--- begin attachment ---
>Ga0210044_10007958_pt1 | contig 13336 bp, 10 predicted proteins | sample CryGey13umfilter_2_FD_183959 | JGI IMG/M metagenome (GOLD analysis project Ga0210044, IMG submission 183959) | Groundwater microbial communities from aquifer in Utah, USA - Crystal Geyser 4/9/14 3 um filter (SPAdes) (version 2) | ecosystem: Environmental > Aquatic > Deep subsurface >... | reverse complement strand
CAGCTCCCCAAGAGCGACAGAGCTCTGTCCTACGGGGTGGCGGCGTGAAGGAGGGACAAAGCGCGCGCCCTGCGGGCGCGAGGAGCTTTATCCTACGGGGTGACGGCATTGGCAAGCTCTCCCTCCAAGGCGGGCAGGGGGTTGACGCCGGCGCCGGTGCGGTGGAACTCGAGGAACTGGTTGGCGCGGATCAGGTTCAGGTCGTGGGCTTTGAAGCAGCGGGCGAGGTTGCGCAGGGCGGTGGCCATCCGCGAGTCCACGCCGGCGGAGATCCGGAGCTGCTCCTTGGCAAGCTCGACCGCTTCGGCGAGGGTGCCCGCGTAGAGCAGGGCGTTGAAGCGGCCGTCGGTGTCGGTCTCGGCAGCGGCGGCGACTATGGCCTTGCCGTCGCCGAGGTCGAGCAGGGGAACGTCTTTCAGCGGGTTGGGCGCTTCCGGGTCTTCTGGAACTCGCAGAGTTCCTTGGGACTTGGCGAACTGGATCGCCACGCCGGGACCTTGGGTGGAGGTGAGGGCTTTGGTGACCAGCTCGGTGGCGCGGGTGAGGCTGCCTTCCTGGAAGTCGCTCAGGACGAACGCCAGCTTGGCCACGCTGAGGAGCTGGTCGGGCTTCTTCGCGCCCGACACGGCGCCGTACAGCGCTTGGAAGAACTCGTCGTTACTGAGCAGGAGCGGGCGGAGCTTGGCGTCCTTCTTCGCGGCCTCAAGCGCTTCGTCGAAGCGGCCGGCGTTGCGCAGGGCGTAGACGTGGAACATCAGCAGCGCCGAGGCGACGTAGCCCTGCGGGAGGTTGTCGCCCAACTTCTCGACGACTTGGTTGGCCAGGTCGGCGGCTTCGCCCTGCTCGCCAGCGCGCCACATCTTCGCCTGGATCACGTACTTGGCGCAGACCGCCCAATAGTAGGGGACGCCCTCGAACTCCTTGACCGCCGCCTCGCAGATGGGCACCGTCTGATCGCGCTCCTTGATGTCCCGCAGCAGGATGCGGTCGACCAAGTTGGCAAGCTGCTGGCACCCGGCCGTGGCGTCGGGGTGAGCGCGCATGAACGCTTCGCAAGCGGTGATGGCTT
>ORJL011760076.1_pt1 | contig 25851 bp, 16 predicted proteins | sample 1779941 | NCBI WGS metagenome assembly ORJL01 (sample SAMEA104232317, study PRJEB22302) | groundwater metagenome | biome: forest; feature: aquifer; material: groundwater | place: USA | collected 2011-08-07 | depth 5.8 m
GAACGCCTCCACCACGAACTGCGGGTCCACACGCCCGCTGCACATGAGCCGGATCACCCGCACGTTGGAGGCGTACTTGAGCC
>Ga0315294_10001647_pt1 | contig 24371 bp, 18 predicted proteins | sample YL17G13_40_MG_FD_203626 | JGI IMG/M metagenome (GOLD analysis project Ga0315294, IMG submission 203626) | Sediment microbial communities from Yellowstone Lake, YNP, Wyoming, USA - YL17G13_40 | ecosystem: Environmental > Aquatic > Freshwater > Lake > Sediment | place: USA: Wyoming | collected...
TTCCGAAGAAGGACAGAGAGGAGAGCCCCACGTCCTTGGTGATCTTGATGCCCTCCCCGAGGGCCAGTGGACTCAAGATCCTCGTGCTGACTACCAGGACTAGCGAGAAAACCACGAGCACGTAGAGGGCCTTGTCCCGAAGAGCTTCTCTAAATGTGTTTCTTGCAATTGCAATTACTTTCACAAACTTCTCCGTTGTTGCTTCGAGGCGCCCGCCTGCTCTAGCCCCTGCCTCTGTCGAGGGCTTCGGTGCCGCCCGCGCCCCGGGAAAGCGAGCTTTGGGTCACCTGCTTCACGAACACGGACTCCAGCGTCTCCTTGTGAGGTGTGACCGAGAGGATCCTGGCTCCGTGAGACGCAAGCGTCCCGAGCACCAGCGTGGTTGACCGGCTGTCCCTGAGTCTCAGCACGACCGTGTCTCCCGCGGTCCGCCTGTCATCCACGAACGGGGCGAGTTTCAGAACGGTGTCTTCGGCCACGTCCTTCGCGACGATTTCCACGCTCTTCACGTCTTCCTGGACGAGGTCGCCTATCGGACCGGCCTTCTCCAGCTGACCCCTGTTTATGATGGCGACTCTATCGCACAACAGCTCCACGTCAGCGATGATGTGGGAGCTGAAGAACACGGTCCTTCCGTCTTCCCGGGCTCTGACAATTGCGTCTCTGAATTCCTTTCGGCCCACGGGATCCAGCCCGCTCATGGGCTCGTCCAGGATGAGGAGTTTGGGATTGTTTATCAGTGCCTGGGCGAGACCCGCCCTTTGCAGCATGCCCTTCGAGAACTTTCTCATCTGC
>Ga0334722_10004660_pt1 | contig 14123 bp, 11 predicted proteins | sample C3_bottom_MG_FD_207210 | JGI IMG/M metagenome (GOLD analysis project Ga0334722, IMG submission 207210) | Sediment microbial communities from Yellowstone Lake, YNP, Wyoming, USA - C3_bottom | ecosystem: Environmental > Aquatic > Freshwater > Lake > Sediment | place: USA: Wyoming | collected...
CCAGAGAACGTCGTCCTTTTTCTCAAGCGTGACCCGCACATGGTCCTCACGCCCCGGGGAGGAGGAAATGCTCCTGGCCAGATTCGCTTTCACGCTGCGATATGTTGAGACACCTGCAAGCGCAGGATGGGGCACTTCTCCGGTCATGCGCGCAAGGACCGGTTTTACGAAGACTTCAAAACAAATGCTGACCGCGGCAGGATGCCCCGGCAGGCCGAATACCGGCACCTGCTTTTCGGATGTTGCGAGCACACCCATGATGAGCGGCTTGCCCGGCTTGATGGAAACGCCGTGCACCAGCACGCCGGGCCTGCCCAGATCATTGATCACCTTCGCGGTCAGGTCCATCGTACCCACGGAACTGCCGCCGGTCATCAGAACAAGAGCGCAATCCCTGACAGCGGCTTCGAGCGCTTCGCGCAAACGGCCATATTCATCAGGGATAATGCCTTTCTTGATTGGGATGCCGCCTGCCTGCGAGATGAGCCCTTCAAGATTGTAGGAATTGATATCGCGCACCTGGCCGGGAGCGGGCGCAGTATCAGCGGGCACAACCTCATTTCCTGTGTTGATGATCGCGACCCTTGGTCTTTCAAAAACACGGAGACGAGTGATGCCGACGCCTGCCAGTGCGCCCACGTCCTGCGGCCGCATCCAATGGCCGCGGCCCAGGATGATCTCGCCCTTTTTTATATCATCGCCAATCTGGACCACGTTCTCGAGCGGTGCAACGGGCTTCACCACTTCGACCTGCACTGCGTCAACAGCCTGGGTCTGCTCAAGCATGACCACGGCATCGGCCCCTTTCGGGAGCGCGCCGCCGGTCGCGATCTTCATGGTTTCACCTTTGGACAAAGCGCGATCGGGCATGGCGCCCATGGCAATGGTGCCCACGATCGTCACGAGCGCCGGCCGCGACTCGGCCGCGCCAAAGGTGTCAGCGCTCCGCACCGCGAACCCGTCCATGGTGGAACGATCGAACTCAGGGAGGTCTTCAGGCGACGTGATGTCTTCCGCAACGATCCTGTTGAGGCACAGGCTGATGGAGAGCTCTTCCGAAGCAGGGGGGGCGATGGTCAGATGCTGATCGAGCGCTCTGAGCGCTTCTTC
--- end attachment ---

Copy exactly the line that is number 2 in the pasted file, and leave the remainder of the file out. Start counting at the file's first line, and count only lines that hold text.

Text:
CAGCTCCCCAAGAGCGACAGAGCTCTGTCCTACGGGGTGGCGGCGTGAAGGAGGGACAAAGCGCGCGCCCTGCGGGCGCGAGGAGCTTTATCCTACGGGGTGACGGCATTGGCAAGCTCTCCCTCCAAGGCGGGCAGGGGGTTGACGCCGGCGCCGGTGCGGTGGAACTCGAGGAACTGGTTGGCGCGGATCAGGTTCAGGTCGTGGGCTTTGAAGCAGCGGGCGAGGTTGCGCAGGGCGGTGGCCATCCGCGAGTCCACGCCGGCGGAGATCCGGAGCTGCTCCTTGGCAAGCTCGACCGCTTCGGCGAGGGTGCCCGCGTAGAGCAGGGCGTTGAAGCGGCCGTCGGTGTCGGTCTCGGCAGCGGCGGCGACTATGGCCTTGCCGTCGCCGAGGTCGAGCAGGGGAACGTCTTTCAGCGGGTTGGGCGCTTCCGGGTCTTCTGGAACTCGCAGAGTTCCTTGGGACTTGGCGAACTGGATCGCCACGCCGGGACCTTGGGTGGAGGTGAGGGCTTTGGTGACCAGCTCGGTGGCGCGGGTGAGGCTGCCTTCCTGGAAGTCGCTCAGGACGAACGCCAGCTTGGCCACGCTGAGGAGCTGGTCGGGCTTCTTCGCGCCCGACACGGCGCCGTACAGCGCTTGGAAGAACTCGTCGTTACTGAGCAGGAGCGGGCGGAGCTTGGCGTCCTTCTTCGCGGCCTCAAGCGCTTCGTCGAAGCGGCCGGCGTTGCGCAGGGCGTAGACGTGGAACATCAGCAGCGCCGAGGCGACGTAGCCCTGCGGGAGGTTGTCGCCCAACTTCTCGACGACTTGGTTGGCCAGGTCGGCGGCTTCGCCCTGCTCGCCAGCGCGCCACATCTTCGCCTGGATCACGTACTTGGCGCAGACCGCCCAATAGTAGGGGACGCCCTCGAACTCCTTGACCGCCGCCTCGCAGATGGGCACCGTCTGATCGCGCTCCTTGATGTCCCGCAGCAGGATGCGGTCGACCAAGTTGGCAAGCTGCTGGCACCCGGCCGTGGCGTCGGGGTGAGCGCGCATGAACGCTTCGCAAGCGGTGATGGCTT